Four Manhattan yuppies strike up a friendship in a chic uptown restaurant after a bag lady in-volves them in an altercation. A month later, the four self-involved Manhattanites (three men and one woman), having fallen instantly in love with one another, converge at a seaside resi-dence, hoping to alleviate their shaped sense of alienation and purposelessness with a misguided attempt at rehabilitating May, the bag lady who brought them all together. In their pretense at public mindedness, they all seek either an escape from their own problems or redemption from the lives they used to live. How do you tell the man who's eagerly pursuing you, and whom you really love, that you have the AIDS virus? How does your sister react to the news of your illness when she's trying to start a new relationship of her own? How does an immensely successful architect make amends to society for years of blotting our cities' skylines with his postmodern monstrosities? And can all these questions really be answered by taking May off her medication and teaching her about the finer things in life, like preparing place settings for a dinner party? Ultimately not, and in the end, sobered but still game, the two couples, one heterosexual, one homosexual, have remained together to drink a toast to the "accidental happiness" that, with luck, may still come their way.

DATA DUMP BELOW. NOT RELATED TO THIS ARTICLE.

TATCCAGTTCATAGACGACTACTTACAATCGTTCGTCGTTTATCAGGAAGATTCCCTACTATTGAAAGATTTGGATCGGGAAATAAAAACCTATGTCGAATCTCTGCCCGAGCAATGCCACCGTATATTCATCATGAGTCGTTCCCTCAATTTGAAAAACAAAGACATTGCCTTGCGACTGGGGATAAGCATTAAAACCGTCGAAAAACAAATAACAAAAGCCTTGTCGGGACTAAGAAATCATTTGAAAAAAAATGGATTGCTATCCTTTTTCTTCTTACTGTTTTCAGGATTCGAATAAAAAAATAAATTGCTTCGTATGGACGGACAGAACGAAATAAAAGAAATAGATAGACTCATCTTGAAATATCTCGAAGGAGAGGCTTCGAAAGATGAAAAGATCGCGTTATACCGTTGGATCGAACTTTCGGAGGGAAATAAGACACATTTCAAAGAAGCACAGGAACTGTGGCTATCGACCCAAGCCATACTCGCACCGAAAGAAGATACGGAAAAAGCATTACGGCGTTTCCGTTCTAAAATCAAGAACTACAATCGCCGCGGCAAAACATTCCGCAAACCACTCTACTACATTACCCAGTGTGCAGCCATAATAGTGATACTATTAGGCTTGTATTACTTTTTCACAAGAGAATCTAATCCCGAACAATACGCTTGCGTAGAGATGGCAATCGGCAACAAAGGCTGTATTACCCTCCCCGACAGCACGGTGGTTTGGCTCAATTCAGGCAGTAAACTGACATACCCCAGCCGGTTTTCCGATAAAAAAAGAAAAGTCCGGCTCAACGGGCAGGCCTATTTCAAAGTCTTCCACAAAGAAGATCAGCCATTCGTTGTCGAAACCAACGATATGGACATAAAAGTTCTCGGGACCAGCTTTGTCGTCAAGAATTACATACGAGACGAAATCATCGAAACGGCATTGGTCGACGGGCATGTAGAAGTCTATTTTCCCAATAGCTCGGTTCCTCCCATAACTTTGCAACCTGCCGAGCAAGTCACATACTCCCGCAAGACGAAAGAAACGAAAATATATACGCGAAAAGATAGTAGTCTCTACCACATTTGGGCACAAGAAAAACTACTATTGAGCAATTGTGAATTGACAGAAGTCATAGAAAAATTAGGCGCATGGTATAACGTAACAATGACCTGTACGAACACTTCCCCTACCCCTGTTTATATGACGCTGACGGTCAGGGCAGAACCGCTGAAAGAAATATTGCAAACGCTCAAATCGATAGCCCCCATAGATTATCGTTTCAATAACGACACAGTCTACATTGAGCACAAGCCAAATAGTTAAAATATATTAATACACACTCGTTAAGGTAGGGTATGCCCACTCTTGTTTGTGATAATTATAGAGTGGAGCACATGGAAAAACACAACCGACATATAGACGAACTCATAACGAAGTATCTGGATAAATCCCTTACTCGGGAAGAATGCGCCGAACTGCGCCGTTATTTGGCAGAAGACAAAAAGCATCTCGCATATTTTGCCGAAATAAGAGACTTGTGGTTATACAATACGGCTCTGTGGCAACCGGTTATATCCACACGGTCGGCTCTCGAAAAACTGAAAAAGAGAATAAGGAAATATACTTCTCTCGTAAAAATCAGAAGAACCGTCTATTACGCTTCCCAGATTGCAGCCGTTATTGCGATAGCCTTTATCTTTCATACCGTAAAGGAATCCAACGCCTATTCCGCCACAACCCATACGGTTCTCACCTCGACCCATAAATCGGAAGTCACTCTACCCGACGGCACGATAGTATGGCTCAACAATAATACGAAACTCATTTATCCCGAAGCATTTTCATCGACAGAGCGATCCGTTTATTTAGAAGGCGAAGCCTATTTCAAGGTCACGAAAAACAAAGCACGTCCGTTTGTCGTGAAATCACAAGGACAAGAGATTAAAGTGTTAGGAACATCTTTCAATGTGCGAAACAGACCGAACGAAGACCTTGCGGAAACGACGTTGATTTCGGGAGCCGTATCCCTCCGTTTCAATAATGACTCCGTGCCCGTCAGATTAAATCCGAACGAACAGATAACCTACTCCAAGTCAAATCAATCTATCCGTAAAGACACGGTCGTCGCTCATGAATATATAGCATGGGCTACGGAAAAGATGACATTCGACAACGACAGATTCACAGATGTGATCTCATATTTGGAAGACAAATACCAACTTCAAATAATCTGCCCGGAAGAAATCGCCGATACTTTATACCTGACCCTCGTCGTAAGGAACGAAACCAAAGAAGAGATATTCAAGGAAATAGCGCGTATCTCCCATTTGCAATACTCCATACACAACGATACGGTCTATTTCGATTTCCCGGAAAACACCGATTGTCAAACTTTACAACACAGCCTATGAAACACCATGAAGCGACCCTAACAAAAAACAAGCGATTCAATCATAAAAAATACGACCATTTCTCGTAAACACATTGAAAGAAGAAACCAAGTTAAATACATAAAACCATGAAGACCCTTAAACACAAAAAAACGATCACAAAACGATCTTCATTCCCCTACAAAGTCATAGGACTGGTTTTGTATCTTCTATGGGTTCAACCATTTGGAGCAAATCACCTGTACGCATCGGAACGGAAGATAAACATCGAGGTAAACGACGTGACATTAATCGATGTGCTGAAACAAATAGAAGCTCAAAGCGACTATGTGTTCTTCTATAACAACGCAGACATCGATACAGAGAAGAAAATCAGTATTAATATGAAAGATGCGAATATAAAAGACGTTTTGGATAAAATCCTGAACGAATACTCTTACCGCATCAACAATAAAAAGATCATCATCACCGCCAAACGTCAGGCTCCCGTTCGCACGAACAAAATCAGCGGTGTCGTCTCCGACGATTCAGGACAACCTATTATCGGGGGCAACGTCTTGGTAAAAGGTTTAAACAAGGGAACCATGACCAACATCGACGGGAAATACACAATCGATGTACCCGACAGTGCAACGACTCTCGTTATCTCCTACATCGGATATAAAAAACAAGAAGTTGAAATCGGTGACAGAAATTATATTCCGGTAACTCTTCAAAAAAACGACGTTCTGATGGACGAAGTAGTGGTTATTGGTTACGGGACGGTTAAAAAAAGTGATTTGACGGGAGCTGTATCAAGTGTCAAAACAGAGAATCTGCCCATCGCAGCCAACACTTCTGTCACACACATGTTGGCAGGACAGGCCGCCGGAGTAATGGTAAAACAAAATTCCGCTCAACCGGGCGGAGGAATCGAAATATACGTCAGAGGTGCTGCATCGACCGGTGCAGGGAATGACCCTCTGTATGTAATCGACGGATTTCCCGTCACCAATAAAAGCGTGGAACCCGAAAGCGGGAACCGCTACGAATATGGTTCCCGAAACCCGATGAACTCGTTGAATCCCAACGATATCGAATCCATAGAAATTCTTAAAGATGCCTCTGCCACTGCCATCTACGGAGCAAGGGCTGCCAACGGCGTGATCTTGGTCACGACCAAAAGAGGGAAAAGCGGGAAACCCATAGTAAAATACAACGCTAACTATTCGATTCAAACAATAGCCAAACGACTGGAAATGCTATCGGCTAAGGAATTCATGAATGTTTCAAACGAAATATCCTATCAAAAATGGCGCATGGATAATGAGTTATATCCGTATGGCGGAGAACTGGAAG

A critical and popular success at New York's famed Manhattan Theatre Club, this celebrated play went on to become a Broadway hit as well. Hailed as an uniquely perceptive and devastatingly witty play for our times, it traces the experiences of a group of young, rich and somewhat jaded New York "Yuppies" as they move from disenchantment to hopeful anticipation and on, finally, to a resigned acceptance of the limits of what modern life can offer. "For anyone who has been waiting for a play that tells what it is like to be more or less middle-class, more or less young and more or less well-intentioned in a frightening city at this moment in this time zone, EASTERN STANDARD at long last is it." —NY Times. "With a truly original voice, a deft hand with character and a gift for juxtaposing unexpected elements with amusing and dramatically purposeful results, Greenberg's EASTERN STANDARD is a romantic comedy for our times." —Drama-Logue. "…it speaks to us eloquently, and with humor, about today." —BackStage.